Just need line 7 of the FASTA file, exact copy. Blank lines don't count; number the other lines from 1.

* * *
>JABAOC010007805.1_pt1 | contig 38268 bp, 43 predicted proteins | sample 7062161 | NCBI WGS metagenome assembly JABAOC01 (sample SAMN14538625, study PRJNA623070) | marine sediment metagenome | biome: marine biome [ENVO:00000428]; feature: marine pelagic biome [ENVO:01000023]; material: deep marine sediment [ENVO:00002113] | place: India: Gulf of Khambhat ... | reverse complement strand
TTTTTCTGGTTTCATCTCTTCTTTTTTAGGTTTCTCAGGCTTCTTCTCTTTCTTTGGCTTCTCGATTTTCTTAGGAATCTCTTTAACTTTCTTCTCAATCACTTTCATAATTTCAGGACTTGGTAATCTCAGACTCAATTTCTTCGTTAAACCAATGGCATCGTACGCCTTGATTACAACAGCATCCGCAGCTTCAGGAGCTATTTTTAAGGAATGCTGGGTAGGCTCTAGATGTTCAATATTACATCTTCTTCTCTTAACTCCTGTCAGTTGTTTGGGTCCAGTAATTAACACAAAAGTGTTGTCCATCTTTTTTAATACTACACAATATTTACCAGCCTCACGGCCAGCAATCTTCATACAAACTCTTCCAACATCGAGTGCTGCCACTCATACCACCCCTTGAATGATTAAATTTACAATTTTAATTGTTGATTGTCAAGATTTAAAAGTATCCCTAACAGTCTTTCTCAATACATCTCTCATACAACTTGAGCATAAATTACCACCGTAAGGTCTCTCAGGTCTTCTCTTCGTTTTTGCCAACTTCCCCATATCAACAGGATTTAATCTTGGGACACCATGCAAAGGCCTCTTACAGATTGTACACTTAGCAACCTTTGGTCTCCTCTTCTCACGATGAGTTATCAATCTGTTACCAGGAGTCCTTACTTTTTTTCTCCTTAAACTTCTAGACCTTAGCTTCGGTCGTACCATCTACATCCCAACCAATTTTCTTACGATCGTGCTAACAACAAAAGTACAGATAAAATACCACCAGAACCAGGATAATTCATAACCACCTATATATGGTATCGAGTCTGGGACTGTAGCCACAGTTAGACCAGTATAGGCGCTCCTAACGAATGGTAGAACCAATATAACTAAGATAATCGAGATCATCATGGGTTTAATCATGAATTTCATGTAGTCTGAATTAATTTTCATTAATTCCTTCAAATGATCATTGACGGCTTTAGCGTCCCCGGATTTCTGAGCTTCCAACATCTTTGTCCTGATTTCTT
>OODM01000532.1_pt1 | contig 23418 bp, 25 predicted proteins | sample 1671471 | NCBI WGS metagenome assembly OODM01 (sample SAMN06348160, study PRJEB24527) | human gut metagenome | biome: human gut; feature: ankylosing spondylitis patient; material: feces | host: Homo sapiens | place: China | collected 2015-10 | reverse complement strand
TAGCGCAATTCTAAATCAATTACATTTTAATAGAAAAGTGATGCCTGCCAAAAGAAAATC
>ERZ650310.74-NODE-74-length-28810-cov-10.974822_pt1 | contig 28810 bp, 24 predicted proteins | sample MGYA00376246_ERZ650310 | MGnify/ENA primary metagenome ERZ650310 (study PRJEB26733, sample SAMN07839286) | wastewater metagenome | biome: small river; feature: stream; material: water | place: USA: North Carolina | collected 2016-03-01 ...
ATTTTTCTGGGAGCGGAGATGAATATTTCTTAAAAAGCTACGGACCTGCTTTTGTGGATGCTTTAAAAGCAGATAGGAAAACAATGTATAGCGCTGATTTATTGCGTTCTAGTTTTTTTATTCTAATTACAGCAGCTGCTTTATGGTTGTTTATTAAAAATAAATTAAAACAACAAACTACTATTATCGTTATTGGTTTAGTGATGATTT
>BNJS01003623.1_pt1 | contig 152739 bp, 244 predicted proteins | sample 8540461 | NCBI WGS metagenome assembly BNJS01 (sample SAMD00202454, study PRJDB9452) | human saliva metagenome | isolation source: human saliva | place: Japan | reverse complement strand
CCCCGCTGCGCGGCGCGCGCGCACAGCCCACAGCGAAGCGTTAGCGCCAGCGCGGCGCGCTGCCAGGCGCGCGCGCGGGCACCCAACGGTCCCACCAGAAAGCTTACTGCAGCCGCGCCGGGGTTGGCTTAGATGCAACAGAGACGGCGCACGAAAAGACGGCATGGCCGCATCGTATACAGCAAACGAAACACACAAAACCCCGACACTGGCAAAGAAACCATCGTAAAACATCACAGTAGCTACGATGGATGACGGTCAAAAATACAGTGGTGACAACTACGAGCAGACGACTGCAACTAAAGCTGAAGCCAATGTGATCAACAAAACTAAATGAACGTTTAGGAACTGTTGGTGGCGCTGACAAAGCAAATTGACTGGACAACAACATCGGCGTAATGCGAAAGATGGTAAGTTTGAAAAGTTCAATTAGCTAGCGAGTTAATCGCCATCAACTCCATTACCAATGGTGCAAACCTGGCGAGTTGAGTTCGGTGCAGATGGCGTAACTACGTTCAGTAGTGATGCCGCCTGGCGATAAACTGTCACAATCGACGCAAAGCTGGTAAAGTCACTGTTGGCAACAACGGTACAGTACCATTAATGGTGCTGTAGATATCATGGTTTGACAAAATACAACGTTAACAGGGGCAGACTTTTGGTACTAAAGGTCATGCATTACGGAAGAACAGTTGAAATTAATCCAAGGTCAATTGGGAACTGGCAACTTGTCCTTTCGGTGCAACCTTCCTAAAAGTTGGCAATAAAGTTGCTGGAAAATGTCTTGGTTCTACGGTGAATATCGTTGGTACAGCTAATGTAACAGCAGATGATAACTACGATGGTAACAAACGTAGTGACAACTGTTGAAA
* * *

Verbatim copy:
>BNJS01003623.1_pt1 | contig 152739 bp, 244 predicted proteins | sample 8540461 | NCBI WGS metagenome assembly BNJS01 (sample SAMD00202454, study PRJDB9452) | human saliva metagenome | isolation source: human saliva | place: Japan | reverse complement strand